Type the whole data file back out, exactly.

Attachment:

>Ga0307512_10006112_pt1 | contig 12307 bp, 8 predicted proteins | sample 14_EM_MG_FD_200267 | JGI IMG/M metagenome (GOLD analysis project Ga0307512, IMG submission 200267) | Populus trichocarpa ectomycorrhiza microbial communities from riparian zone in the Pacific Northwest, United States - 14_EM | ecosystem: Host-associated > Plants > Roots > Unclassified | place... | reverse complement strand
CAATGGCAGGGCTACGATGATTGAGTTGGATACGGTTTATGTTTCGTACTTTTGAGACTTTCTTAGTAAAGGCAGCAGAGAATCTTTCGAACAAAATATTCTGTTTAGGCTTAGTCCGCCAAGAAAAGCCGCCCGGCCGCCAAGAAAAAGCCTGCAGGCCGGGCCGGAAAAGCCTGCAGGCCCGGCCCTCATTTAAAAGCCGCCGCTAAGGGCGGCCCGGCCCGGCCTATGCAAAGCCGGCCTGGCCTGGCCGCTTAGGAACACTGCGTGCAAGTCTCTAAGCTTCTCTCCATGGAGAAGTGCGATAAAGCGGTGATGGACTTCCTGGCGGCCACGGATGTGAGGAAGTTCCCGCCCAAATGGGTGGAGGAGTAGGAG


>Ga0307512_10006112_pt1 | contig 12307 bp, 8 predicted proteins | sample 14_EM_MG_FD_200267 | JGI IMG/M metagenome (GOLD analysis project Ga0307512, IMG submission 200267) | Populus trichocarpa ectomycorrhiza microbial communities from riparian zone in the Pacific Northwest, United States - 14_EM | ecosystem: Host-associated > Plants > Roots > Unclassified | place... | reverse complement strand
CAATGGCAGGGCTACGATGATTGAGTTGGATACGGTTTATGTTTCGTACTTTTGAGACTTTCTTAGTAAAGGCAGCAGAGAATCTTTCGAACAAAATATTCTGTTTAGGCTTAGTCCGCCAAGAAAAGCCGCCCGGCCGCCAAGAAAAAGCCTGCAGGCCGGGCCGGAAAAGCCTGCAGGCCCGGCCCTCATTTAAAAGCCGCCGCTAAGGGCGGCCCGGCCCGGCCTATGCAAAGCCGGCCTGGCCTGGCCGCTTAGGAACACTGCGTGCAAGTCTCTAAGCTTCTCTCCATGGAGAAGTGCGATAAAGCGGTGATGGACTTCCTGGCGGCCACGGATGTGAGGAAGTTCCCGCCCAAATGGGTGGAGGAGTAGGAG